Available Now! (click cover)

America's Counter-Revolution
The Constitution Revisited

From the back cover:

This book challenges the assumption that the Constitution was a landmark in the struggle for liberty. Instead, Sheldon Richman argues, it was the product of a counter-revolution, a setback for the radicalism represented by America’s break with the British empire. Drawing on careful, credible historical scholarship and contemporary political analysis, Richman suggests that this counter-revolution was the work of conservatives who sought a nation of “power, consequence, and grandeur.” America’s Counter-Revolution makes a persuasive case that the Constitution was a victory not for liberty but for the agendas and interests of a militaristic, aristocratic, privilege-seeking ruling class.

Friday, February 13, 2009

Proving Too Much?

  • “The legitimate object of government is to do for the people what needs to be done, but which they can not, by individual effort, do at all, or do so well, by themselves.” –Barack Obama, quoting Abraham Lincoln
  • “[N]ot a single person on the face of this earth knows how to make [a pencil].” –Leonard Read, “I, Pencil”
  • Therefore, making pencils — and, by implication, everything else — is a legitimate object of government.

What’s wrong with this argument?

Cross-posted at Anything Peaceful.

6 comments:

AzraelsJudgement said...

Um first thing that popped into my mind is not the government made up of individuals?

Sheldon Richman said...

Good question. No individual can make a government. So how did we get a government? (The answer is: conquest. But Obama would not accept that.)

steven said...

Government objectives are achieved through coercion. Making pencils is a result of voluntary interaction between individuals.

Bob Murphy said...

You're right Sheldon. I've never seen that Lincoln quote before. It is pretty ridiculous because of COURSE if the government says it's going to do something, the ostensible purpose will be to improve upon the outcome if it remained passive.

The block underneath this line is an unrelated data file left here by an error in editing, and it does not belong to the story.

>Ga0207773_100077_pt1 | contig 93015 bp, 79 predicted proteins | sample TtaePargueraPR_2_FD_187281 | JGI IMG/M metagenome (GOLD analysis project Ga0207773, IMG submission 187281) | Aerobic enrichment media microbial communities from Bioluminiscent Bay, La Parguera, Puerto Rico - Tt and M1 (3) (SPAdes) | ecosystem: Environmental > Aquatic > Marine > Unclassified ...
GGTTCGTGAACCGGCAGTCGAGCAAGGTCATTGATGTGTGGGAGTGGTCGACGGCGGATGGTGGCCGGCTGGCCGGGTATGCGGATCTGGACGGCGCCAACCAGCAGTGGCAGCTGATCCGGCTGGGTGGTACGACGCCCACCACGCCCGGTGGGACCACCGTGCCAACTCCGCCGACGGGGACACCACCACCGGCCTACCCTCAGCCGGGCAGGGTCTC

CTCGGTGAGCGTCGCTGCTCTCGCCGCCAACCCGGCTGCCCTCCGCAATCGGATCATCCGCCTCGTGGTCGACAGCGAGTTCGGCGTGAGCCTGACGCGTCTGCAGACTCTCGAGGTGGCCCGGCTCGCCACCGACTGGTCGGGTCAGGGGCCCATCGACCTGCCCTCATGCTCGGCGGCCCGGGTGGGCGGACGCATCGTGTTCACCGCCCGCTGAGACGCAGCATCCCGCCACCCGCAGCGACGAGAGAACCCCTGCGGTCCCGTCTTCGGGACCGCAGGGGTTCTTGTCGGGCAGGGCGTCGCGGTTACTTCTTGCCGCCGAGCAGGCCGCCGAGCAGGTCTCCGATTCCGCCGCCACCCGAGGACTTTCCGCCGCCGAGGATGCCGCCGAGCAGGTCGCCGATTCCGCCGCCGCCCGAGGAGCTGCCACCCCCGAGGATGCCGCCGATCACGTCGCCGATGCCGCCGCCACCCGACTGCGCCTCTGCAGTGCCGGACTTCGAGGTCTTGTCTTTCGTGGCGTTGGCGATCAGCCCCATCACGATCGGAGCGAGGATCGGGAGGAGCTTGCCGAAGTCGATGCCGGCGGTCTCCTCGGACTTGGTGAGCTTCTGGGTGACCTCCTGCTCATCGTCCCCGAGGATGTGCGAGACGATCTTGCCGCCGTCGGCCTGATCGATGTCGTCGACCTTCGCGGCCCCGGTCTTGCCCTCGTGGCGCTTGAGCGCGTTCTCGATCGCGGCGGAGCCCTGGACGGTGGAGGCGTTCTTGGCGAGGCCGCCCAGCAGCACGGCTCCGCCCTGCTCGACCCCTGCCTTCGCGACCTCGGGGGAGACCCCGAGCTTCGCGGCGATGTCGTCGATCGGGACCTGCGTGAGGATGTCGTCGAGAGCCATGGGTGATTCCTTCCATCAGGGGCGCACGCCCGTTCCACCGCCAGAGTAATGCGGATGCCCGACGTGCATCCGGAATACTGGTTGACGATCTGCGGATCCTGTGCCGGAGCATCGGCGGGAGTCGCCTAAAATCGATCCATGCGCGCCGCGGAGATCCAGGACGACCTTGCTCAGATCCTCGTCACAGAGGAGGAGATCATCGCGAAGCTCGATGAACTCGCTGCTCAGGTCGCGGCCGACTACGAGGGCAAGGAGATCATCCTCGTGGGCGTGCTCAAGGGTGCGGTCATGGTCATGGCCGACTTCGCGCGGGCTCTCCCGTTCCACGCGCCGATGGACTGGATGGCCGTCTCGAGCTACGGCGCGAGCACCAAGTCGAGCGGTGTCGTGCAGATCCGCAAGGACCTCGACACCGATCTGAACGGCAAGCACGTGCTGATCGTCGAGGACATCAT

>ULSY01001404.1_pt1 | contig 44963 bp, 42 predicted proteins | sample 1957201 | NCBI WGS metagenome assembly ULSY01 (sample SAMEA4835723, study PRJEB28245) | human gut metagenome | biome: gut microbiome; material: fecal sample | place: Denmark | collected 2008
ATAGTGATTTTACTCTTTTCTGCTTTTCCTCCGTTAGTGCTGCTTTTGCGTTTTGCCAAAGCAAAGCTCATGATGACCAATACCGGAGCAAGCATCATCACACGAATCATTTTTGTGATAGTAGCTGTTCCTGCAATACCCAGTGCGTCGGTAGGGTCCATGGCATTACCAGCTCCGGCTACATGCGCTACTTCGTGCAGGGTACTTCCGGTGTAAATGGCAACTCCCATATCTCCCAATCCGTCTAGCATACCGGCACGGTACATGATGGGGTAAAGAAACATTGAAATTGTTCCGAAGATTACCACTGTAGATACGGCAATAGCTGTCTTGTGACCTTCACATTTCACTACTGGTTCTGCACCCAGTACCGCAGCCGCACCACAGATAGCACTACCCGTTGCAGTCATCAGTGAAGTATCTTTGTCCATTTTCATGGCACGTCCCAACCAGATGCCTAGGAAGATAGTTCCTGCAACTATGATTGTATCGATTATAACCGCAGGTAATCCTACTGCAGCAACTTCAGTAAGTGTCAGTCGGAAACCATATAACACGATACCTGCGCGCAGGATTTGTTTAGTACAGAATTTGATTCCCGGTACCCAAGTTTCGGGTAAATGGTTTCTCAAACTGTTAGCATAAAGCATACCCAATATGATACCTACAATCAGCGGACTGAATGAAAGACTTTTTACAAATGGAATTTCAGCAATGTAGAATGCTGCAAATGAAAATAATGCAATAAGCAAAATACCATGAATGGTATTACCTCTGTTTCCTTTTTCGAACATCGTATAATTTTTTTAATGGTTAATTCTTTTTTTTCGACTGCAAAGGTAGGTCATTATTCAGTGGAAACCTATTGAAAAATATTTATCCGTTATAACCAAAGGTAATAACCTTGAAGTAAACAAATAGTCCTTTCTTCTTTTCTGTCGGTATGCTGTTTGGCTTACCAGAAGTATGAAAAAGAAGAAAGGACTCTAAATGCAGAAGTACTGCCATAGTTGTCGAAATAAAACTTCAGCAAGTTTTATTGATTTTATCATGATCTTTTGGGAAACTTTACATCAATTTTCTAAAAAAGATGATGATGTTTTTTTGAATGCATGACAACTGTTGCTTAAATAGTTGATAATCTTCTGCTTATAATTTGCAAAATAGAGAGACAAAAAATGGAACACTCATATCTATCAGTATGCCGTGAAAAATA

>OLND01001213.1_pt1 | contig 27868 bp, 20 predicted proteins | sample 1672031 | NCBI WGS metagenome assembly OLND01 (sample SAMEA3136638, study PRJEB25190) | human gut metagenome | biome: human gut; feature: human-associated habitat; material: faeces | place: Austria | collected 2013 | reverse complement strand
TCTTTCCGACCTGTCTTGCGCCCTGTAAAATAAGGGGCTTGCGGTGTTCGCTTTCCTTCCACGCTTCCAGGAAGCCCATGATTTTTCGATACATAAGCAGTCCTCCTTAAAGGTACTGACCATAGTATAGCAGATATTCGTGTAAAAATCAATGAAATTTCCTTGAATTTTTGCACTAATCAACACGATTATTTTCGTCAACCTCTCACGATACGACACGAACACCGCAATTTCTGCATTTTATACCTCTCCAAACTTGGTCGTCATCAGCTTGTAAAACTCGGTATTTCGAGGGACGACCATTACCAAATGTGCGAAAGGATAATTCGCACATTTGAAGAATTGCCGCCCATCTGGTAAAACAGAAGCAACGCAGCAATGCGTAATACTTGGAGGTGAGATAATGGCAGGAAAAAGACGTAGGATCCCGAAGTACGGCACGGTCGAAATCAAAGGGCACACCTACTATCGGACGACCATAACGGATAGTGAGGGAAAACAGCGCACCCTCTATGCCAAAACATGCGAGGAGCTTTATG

In other words, with that "...or do so well, by themselves" Lincoln is really saying, "So long as it's HELPING THINGS, the government has a legitimate interest in intervening. Well duh, thanks Mr. President. So politicians are limited in only implementing those programs that they can verbally justify to the people.

But if some politician gets up on the podium and says, "Folks, I want to start a new program that will make things worse than if we feds did nothing at all," then someone in the crowd will yell, "Hey! Honest Abe says no can do! Go back to the drawing board, buddy."

Bob Murphy said...

Shoot I forgot to close the quotation in the above; it should be:

"So long as it's HELPING THINGS, the government has a legitimate interest in intervening." Well duh, thanks Mr. President.

Anonymous said...

The problem is with the first premise. The assumption is that things get done by individuals working alone, i.e. self-sufficientyly. This ignores the fact that most of the free market is the result of cooperative effort among individuals. If you accept the original premise, then you would logically have to accept the conclusion because no one individual makes a pencil